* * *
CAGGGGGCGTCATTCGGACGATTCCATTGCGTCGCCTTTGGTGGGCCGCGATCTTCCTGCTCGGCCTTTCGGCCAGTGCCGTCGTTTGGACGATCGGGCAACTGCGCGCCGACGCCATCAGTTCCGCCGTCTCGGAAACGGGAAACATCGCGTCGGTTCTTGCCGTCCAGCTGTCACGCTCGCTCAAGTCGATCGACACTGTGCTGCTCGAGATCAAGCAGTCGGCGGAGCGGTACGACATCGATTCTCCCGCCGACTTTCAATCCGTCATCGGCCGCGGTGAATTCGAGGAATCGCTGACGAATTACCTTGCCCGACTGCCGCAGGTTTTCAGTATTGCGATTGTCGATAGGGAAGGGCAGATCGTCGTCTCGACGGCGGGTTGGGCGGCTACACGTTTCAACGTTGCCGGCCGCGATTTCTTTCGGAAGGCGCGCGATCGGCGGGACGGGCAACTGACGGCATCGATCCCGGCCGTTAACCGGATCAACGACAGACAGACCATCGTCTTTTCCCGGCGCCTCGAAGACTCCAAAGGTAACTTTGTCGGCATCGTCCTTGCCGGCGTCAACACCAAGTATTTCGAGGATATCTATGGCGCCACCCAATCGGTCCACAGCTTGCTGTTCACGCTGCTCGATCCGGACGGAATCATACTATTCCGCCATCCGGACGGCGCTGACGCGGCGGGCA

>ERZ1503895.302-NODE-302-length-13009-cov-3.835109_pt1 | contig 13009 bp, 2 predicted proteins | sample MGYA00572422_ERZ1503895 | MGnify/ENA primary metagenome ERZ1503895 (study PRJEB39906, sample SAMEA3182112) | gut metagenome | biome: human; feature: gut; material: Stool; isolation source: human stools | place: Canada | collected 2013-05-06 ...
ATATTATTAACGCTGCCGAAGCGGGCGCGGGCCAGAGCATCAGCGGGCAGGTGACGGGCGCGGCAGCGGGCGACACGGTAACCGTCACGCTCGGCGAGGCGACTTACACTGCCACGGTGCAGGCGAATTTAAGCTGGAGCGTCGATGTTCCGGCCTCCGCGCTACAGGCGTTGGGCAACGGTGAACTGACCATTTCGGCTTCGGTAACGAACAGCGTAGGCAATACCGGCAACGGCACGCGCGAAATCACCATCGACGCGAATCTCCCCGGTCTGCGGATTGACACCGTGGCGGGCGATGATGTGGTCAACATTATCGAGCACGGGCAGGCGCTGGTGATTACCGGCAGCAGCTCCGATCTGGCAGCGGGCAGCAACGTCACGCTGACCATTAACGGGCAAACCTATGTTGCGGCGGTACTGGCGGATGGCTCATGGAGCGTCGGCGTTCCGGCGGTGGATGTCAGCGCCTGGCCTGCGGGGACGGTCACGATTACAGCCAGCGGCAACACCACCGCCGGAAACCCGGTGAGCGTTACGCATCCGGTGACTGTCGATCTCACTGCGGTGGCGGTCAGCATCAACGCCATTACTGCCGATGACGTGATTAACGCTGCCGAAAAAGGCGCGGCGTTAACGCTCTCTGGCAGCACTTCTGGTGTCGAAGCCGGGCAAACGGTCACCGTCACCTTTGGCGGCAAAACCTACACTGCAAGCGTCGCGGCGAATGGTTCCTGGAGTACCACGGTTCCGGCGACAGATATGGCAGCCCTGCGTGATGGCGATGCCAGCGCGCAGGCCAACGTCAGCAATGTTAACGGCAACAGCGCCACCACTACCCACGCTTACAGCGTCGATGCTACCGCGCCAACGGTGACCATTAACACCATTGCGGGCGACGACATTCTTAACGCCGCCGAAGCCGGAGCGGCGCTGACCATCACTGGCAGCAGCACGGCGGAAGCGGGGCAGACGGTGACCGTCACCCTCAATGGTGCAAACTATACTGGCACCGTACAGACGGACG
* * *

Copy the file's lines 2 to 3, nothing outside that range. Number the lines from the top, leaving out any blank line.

>ERZ1503895.302-NODE-302-length-13009-cov-3.835109_pt1 | contig 13009 bp, 2 predicted proteins | sample MGYA00572422_ERZ1503895 | MGnify/ENA primary metagenome ERZ1503895 (study PRJEB39906, sample SAMEA3182112) | gut metagenome | biome: human; feature: gut; material: Stool; isolation source: human stools | place: Canada | collected 2013-05-06 ...
ATATTATTAACGCTGCCGAAGCGGGCGCGGGCCAGAGCATCAGCGGGCAGGTGACGGGCGCGGCAGCGGGCGACACGGTAACCGTCACGCTCGGCGAGGCGACTTACACTGCCACGGTGCAGGCGAATTTAAGCTGGAGCGTCGATGTTCCGGCCTCCGCGCTACAGGCGTTGGGCAACGGTGAACTGACCATTTCGGCTTCGGTAACGAACAGCGTAGGCAATACCGGCAACGGCACGCGCGAAATCACCATCGACGCGAATCTCCCCGGTCTGCGGATTGACACCGTGGCGGGCGATGATGTGGTCAACATTATCGAGCACGGGCAGGCGCTGGTGATTACCGGCAGCAGCTCCGATCTGGCAGCGGGCAGCAACGTCACGCTGACCATTAACGGGCAAACCTATGTTGCGGCGGTACTGGCGGATGGCTCATGGAGCGTCGGCGTTCCGGCGGTGGATGTCAGCGCCTGGCCTGCGGGGACGGTCACGATTACAGCCAGCGGCAACACCACCGCCGGAAACCCGGTGAGCGTTACGCATCCGGTGACTGTCGATCTCACTGCGGTGGCGGTCAGCATCAACGCCATTACTGCCGATGACGTGATTAACGCTGCCGAAAAAGGCGCGGCGTTAACGCTCTCTGGCAGCACTTCTGGTGTCGAAGCCGGGCAAACGGTCACCGTCACCTTTGGCGGCAAAACCTACACTGCAAGCGTCGCGGCGAATGGTTCCTGGAGTACCACGGTTCCGGCGACAGATATGGCAGCCCTGCGTGATGGCGATGCCAGCGCGCAGGCCAACGTCAGCAATGTTAACGGCAACAGCGCCACCACTACCCACGCTTACAGCGTCGATGCTACCGCGCCAACGGTGACCATTAACACCATTGCGGGCGACGACATTCTTAACGCCGCCGAAGCCGGAGCGGCGCTGACCATCACTGGCAGCAGCACGGCGGAAGCGGGGCAGACGGTGACCGTCACCCTCAATGGTGCAAACTATACTGGCACCGTACAGACGGACG